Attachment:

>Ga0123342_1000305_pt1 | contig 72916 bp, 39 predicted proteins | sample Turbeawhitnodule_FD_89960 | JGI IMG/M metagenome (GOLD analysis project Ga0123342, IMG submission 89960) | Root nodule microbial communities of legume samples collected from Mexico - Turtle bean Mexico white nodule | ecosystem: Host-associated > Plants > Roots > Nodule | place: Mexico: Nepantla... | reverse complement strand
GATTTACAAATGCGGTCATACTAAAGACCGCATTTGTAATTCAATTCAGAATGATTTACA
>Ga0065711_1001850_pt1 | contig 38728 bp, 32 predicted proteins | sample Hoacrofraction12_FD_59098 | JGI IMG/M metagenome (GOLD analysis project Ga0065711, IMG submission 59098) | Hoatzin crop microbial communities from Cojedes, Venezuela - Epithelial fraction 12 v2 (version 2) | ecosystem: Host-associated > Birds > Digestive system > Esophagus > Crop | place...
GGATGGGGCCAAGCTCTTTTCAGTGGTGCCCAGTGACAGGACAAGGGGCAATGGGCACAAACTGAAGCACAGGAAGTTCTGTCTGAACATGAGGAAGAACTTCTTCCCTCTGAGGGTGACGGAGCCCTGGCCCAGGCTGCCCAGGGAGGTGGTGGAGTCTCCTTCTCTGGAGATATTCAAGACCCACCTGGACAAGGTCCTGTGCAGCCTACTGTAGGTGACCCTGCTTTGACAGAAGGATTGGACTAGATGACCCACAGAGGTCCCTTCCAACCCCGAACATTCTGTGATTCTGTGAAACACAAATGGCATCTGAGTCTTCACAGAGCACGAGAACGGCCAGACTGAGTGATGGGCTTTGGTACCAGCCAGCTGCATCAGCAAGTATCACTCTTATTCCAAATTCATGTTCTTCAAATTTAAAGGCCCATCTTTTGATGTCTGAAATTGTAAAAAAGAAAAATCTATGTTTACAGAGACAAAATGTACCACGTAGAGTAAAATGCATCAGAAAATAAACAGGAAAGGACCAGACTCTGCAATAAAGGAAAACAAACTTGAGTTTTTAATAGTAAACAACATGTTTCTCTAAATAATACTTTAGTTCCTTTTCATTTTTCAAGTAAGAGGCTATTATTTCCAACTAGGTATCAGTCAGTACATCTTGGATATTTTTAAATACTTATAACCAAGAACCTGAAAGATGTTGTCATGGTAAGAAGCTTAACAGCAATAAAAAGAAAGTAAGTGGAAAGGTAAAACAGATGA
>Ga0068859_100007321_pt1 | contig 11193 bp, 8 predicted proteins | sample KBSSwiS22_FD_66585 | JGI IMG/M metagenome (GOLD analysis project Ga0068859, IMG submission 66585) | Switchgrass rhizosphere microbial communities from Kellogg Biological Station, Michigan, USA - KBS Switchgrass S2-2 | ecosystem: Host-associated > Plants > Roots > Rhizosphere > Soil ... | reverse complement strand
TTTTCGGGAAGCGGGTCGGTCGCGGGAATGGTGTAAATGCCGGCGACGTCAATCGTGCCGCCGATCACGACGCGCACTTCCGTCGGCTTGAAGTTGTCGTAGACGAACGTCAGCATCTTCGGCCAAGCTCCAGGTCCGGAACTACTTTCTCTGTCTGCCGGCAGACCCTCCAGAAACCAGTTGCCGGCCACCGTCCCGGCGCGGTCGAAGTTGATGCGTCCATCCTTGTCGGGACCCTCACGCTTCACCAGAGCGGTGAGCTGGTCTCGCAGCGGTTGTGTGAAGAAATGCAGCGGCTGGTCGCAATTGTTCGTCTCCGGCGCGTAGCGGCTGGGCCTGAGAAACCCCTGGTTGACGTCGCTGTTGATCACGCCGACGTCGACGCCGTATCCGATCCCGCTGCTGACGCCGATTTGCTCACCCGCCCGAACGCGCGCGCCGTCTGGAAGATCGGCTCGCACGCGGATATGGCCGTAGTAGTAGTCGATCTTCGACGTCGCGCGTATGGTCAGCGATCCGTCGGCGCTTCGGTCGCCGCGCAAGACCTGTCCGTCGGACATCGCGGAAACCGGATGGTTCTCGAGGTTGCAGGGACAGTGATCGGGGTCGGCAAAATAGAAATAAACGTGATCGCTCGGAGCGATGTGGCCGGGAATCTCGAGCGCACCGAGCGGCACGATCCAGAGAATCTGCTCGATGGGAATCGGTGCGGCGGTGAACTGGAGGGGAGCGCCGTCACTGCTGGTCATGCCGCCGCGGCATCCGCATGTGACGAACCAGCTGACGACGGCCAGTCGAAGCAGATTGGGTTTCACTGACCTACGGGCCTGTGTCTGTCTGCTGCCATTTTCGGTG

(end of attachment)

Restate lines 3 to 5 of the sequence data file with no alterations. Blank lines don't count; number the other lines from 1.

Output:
>Ga0065711_1001850_pt1 | contig 38728 bp, 32 predicted proteins | sample Hoacrofraction12_FD_59098 | JGI IMG/M metagenome (GOLD analysis project Ga0065711, IMG submission 59098) | Hoatzin crop microbial communities from Cojedes, Venezuela - Epithelial fraction 12 v2 (version 2) | ecosystem: Host-associated > Birds > Digestive system > Esophagus > Crop | place...
GGATGGGGCCAAGCTCTTTTCAGTGGTGCCCAGTGACAGGACAAGGGGCAATGGGCACAAACTGAAGCACAGGAAGTTCTGTCTGAACATGAGGAAGAACTTCTTCCCTCTGAGGGTGACGGAGCCCTGGCCCAGGCTGCCCAGGGAGGTGGTGGAGTCTCCTTCTCTGGAGATATTCAAGACCCACCTGGACAAGGTCCTGTGCAGCCTACTGTAGGTGACCCTGCTTTGACAGAAGGATTGGACTAGATGACCCACAGAGGTCCCTTCCAACCCCGAACATTCTGTGATTCTGTGAAACACAAATGGCATCTGAGTCTTCACAGAGCACGAGAACGGCCAGACTGAGTGATGGGCTTTGGTACCAGCCAGCTGCATCAGCAAGTATCACTCTTATTCCAAATTCATGTTCTTCAAATTTAAAGGCCCATCTTTTGATGTCTGAAATTGTAAAAAAGAAAAATCTATGTTTACAGAGACAAAATGTACCACGTAGAGTAAAATGCATCAGAAAATAAACAGGAAAGGACCAGACTCTGCAATAAAGGAAAACAAACTTGAGTTTTTAATAGTAAACAACATGTTTCTCTAAATAATACTTTAGTTCCTTTTCATTTTTCAAGTAAGAGGCTATTATTTCCAACTAGGTATCAGTCAGTACATCTTGGATATTTTTAAATACTTATAACCAAGAACCTGAAAGATGTTGTCATGGTAAGAAGCTTAACAGCAATAAAAAGAAAGTAAGTGGAAAGGTAAAACAGATGA
>Ga0068859_100007321_pt1 | contig 11193 bp, 8 predicted proteins | sample KBSSwiS22_FD_66585 | JGI IMG/M metagenome (GOLD analysis project Ga0068859, IMG submission 66585) | Switchgrass rhizosphere microbial communities from Kellogg Biological Station, Michigan, USA - KBS Switchgrass S2-2 | ecosystem: Host-associated > Plants > Roots > Rhizosphere > Soil ... | reverse complement strand